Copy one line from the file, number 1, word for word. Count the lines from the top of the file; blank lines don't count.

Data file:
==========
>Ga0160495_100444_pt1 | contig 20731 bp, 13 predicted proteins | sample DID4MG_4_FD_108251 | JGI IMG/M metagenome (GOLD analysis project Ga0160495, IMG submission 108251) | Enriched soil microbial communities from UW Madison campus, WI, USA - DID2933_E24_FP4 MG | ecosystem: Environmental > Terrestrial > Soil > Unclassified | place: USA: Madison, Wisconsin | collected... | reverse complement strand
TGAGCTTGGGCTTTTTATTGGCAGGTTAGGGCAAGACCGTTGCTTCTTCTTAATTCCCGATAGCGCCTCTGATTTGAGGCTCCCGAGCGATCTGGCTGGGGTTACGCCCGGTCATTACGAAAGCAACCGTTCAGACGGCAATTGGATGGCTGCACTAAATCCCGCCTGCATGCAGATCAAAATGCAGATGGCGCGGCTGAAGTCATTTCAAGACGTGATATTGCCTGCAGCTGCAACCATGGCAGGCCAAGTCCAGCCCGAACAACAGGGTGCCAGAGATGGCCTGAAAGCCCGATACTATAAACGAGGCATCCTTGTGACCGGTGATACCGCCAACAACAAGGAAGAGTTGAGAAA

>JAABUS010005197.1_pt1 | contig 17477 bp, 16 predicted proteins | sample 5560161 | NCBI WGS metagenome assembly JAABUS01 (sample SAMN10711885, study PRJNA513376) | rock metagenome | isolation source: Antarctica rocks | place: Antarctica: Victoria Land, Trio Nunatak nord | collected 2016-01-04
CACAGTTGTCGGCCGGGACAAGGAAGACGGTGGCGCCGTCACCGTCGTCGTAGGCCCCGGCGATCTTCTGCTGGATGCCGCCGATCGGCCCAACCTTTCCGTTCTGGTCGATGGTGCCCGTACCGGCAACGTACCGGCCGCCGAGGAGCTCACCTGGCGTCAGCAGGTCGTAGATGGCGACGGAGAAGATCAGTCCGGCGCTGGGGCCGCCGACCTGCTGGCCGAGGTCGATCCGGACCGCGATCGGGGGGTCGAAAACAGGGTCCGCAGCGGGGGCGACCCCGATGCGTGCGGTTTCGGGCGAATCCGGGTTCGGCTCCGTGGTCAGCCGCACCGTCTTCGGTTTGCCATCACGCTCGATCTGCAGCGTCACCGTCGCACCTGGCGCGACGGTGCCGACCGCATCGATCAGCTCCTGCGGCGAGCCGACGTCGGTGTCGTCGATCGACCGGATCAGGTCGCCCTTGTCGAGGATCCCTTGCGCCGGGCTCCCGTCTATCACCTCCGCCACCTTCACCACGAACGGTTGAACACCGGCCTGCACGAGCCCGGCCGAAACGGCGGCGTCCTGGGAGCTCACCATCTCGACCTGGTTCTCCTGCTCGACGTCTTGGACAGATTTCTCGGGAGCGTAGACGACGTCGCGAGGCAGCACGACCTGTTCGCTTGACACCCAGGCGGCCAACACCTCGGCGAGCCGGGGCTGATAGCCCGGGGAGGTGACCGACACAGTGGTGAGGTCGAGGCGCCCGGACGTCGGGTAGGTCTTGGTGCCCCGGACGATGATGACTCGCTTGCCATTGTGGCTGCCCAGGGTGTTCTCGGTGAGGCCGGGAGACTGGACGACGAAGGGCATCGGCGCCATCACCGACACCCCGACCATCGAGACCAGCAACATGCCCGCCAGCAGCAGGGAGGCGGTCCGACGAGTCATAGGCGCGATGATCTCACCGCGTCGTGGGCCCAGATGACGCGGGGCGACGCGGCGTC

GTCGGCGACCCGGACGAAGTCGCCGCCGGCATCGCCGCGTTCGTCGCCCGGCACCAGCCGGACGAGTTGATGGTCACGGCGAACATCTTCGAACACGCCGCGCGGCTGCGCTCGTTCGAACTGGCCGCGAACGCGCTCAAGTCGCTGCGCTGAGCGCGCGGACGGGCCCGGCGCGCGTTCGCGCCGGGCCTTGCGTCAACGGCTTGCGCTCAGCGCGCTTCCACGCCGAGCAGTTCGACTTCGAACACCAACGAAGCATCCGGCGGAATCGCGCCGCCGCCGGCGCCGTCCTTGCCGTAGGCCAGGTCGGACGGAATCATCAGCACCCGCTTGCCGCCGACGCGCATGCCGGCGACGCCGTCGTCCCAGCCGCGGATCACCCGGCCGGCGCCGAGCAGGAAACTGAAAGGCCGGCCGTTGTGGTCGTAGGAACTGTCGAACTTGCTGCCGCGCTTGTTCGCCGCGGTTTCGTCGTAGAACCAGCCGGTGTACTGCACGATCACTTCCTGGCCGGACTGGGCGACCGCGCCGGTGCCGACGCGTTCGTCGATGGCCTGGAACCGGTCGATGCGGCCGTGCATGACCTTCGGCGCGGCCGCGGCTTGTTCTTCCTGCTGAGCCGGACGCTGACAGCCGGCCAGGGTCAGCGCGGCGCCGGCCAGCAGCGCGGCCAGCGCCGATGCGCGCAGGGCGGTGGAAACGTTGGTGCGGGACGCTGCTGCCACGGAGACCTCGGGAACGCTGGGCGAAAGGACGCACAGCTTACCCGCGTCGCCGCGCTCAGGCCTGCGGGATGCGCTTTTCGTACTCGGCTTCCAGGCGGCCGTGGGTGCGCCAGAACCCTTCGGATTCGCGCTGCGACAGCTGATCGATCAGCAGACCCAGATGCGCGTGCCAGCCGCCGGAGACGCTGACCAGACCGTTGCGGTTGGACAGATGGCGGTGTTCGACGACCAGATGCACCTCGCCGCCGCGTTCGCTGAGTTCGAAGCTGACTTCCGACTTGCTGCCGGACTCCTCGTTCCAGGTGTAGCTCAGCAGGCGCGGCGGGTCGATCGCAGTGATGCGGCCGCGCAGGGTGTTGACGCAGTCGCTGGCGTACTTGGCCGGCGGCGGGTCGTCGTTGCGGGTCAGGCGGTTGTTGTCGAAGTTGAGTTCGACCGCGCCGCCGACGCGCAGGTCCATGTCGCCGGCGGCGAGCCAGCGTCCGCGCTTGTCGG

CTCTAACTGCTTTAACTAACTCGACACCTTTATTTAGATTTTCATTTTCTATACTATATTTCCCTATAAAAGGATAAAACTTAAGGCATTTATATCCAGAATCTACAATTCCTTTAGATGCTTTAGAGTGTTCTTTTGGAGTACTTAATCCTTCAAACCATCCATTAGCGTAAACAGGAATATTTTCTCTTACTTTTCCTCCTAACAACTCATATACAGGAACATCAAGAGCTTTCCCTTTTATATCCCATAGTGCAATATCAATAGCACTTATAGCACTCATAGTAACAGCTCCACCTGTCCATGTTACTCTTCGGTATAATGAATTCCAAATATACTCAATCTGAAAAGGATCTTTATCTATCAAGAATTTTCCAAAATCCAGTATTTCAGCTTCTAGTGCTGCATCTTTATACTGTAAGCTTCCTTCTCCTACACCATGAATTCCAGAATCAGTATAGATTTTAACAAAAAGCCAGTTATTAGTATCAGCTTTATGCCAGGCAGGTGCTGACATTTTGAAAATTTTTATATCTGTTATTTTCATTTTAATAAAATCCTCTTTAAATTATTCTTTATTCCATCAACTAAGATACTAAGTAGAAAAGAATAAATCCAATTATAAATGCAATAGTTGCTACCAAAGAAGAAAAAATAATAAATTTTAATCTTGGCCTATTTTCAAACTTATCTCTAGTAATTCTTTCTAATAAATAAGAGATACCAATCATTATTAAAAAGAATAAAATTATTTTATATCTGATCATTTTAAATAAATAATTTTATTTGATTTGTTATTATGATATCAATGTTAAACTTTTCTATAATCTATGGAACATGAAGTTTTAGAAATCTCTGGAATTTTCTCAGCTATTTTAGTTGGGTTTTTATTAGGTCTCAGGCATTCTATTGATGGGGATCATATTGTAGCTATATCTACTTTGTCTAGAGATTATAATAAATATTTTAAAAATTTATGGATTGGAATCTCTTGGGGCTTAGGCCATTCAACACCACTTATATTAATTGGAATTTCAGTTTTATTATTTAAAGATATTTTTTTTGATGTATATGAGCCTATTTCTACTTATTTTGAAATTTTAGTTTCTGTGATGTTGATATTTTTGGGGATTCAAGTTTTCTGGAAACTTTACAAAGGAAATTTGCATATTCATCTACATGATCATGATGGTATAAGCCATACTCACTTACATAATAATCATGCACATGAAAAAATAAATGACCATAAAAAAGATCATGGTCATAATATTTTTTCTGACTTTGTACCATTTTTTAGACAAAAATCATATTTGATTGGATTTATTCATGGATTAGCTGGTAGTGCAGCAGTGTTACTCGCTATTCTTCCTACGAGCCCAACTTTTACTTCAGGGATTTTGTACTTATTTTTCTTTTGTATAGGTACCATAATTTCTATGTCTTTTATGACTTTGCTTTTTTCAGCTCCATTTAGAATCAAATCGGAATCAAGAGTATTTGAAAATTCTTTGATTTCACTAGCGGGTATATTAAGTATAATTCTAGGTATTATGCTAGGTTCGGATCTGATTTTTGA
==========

>Ga0160495_100444_pt1 | contig 20731 bp, 13 predicted proteins | sample DID4MG_4_FD_108251 | JGI IMG/M metagenome (GOLD analysis project Ga0160495, IMG submission 108251) | Enriched soil microbial communities from UW Madison campus, WI, USA - DID2933_E24_FP4 MG | ecosystem: Environmental > Terrestrial > Soil > Unclassified | place: USA: Madison, Wisconsin | collected... | reverse complement strand